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I wouldn't call that an example of a rule. I'd call it an example. I feel like there must have been some scientist who archly said “enumeration is not illumination” but since I can't find the ref, I'm just going to claim it for myself :)

Here's an example of a rule that Renee & I play:
If we raise and they bid: if it’s a raise or the suit below ours then our X is a game try, but if it’s solo and we have a bid available to make a game try our X is PEN

Applying our rule to your example - we would also play X as penalty.

I can't emphasize enough the importance of what Kate is pushing on - having a set of clear rules. In the pressure of the moment, your partnership needs to be able to rely on clear rules that you both know are being applied the same way on the other side of the screen.

It's super important that your rules in high-variance situations (like doubles) are clear, general and simple. It's worth every second you spend refining them.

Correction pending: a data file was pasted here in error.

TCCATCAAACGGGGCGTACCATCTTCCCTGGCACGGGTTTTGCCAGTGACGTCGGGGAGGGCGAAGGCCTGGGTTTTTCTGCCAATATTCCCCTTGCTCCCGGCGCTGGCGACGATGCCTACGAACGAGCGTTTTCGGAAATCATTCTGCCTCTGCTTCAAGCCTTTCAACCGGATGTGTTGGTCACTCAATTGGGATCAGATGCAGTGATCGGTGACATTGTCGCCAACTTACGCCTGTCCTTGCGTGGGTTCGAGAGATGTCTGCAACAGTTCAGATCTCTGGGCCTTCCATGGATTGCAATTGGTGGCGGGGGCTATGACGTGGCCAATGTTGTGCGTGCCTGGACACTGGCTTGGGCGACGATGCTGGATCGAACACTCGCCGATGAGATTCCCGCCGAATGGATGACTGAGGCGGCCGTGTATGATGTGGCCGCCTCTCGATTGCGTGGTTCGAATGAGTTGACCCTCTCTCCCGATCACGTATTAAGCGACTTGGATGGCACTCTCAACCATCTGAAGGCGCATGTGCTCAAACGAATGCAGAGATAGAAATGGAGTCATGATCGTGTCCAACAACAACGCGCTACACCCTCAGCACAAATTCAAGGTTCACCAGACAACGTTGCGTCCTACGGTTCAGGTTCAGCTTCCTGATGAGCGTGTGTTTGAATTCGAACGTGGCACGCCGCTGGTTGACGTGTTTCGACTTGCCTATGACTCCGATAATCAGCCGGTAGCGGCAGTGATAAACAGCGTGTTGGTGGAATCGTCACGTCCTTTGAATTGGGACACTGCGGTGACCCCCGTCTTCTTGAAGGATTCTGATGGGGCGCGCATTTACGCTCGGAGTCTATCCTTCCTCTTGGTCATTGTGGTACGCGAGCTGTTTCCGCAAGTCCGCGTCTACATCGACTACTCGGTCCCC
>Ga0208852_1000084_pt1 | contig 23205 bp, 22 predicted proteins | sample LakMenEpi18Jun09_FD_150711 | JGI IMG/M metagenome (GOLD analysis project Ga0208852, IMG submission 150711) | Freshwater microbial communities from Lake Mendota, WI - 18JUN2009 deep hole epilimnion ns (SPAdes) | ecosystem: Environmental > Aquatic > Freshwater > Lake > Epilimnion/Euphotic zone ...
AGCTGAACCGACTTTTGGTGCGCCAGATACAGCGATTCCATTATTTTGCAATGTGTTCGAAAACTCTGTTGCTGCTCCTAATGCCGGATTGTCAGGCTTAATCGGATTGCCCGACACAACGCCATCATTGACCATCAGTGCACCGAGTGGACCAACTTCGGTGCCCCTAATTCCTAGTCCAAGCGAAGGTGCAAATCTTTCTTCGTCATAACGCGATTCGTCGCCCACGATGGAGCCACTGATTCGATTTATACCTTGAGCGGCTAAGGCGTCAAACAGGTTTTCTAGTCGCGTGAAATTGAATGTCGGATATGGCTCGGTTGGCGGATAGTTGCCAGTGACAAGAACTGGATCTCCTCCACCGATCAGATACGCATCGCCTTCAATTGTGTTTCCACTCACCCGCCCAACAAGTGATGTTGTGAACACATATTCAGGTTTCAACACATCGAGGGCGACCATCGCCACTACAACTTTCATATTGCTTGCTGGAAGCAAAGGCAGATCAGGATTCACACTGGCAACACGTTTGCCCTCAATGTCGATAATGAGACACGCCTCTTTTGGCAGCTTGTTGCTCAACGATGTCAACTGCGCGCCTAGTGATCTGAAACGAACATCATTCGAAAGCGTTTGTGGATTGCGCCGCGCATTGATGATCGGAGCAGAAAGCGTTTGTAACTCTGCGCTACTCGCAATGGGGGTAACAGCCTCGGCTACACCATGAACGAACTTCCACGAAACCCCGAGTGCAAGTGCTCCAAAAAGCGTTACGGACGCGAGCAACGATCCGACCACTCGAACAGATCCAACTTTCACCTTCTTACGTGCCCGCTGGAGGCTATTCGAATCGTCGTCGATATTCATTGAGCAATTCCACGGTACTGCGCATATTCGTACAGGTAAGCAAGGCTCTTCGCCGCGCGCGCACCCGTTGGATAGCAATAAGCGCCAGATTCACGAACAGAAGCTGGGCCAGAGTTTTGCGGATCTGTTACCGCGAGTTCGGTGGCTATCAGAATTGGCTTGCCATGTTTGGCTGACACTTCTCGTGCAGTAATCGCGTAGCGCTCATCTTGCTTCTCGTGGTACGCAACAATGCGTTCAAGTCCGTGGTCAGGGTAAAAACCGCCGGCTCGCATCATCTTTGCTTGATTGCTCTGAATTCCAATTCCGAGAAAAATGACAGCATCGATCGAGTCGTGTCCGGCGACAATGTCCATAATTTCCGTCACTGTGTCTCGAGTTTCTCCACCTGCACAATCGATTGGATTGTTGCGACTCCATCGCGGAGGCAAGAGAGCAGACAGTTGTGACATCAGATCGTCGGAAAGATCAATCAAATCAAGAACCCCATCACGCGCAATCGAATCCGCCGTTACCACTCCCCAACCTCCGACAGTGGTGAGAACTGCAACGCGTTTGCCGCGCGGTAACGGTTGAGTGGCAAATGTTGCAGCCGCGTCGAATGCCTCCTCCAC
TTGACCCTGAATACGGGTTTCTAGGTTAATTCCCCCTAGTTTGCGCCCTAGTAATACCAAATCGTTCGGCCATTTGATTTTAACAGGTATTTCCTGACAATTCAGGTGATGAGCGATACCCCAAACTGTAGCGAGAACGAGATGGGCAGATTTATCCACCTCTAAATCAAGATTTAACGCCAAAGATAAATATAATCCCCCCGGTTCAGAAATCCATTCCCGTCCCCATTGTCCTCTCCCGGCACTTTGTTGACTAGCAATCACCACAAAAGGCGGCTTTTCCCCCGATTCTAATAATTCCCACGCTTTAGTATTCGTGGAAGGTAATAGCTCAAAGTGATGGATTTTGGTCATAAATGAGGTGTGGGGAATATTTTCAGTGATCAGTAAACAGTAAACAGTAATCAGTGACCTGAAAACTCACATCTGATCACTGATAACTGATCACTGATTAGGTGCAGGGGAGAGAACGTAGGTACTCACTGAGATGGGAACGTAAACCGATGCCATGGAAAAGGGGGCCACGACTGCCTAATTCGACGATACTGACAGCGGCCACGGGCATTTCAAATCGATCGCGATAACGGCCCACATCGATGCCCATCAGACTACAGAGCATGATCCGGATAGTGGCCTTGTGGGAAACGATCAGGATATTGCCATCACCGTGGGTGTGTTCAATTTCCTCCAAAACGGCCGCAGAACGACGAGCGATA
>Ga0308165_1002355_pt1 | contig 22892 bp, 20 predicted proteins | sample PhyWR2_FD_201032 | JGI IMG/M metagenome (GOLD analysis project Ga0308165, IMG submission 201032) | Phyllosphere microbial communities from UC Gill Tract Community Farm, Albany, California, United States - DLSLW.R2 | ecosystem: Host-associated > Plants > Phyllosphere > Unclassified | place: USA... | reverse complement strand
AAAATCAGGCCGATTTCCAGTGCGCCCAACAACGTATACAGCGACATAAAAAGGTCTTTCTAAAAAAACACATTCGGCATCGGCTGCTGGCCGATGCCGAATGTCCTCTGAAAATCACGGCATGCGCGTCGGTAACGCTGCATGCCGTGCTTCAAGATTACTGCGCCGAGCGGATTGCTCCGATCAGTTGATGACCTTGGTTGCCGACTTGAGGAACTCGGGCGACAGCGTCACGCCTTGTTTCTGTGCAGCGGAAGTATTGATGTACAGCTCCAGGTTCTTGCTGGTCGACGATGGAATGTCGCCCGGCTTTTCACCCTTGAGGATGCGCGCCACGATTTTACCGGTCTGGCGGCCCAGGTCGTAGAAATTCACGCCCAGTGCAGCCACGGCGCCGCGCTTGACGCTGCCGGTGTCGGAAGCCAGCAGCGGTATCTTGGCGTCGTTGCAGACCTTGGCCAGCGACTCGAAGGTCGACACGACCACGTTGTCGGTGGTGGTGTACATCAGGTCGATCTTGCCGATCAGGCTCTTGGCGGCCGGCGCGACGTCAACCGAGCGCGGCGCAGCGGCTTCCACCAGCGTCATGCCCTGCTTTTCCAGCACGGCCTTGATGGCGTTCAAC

July 6
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Game try - we have a major suit fit and only one bid left. We use it to try for game.

Fair argument for penalty at matchpoints though.
July 5
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“Takeout” would be the most common Australian expert explanation of low-level takeout doubles
June 15
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This hand was kind of cool at our table.

Renee found the excellent 10 lead. Leading a into the strong hand has many many faults and I'm very happy with Renee's thoughtful choice.

So we ran that to the K, robo-declarer ran Q successfully, and then put K on the virtual table.

Renee grabbed that and continued clubs, and we duly took 2 tricks. I switched to 9. Declarer cashed their 3 top 's, throwing a first, and then had to decide which other little red card to pitch from the board on the last big as Renee showed out pitching - still right on her game - her last .